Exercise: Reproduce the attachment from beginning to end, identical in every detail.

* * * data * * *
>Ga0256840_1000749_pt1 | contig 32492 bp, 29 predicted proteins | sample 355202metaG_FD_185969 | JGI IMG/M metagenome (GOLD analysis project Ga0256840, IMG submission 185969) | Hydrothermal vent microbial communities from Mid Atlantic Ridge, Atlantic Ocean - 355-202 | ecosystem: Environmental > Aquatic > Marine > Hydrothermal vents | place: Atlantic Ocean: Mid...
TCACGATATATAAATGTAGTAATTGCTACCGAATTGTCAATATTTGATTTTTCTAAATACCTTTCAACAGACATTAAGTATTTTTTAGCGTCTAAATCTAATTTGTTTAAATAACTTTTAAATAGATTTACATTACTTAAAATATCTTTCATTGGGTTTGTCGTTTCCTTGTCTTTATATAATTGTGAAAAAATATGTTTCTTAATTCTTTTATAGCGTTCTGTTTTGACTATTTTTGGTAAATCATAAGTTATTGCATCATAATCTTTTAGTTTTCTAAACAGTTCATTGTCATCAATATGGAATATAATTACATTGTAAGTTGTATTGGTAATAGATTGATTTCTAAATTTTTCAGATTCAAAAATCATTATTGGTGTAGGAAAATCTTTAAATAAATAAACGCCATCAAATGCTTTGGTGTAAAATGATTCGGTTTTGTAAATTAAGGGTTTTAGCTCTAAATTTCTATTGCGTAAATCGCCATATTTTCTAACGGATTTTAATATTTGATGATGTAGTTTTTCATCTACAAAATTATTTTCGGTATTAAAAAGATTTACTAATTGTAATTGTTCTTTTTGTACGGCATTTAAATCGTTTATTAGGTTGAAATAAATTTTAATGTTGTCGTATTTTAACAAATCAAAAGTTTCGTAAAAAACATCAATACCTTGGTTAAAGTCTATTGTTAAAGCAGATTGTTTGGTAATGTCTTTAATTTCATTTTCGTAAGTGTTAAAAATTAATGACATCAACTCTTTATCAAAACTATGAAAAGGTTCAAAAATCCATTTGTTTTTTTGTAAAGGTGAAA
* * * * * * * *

>Ga0256840_1000749_pt1 | contig 32492 bp, 29 predicted proteins | sample 355202metaG_FD_185969 | JGI IMG/M metagenome (GOLD analysis project Ga0256840, IMG submission 185969) | Hydrothermal vent microbial communities from Mid Atlantic Ridge, Atlantic Ocean - 355-202 | ecosystem: Environmental > Aquatic > Marine > Hydrothermal vents | place: Atlantic Ocean: Mid...
TCACGATATATAAATGTAGTAATTGCTACCGAATTGTCAATATTTGATTTTTCTAAATACCTTTCAACAGACATTAAGTATTTTTTAGCGTCTAAATCTAATTTGTTTAAATAACTTTTAAATAGATTTACATTACTTAAAATATCTTTCATTGGGTTTGTCGTTTCCTTGTCTTTATATAATTGTGAAAAAATATGTTTCTTAATTCTTTTATAGCGTTCTGTTTTGACTATTTTTGGTAAATCATAAGTTATTGCATCATAATCTTTTAGTTTTCTAAACAGTTCATTGTCATCAATATGGAATATAATTACATTGTAAGTTGTATTGGTAATAGATTGATTTCTAAATTTTTCAGATTCAAAAATCATTATTGGTGTAGGAAAATCTTTAAATAAATAAACGCCATCAAATGCTTTGGTGTAAAATGATTCGGTTTTGTAAATTAAGGGTTTTAGCTCTAAATTTCTATTGCGTAAATCGCCATATTTTCTAACGGATTTTAATATTTGATGATGTAGTTTTTCATCTACAAAATTATTTTCGGTATTAAAAAGATTTACTAATTGTAATTGTTCTTTTTGTACGGCATTTAAATCGTTTATTAGGTTGAAATAAATTTTAATGTTGTCGTATTTTAACAAATCAAAAGTTTCGTAAAAAACATCAATACCTTGGTTAAAGTCTATTGTTAAAGCAGATTGTTTGGTAATGTCTTTAATTTCATTTTCGTAAGTGTTAAAAATTAATGACATCAACTCTTTATCAAAACTATGAAAAGGTTCAAAAATCCATTTGTTTTTTTGTAAAGGTGAAA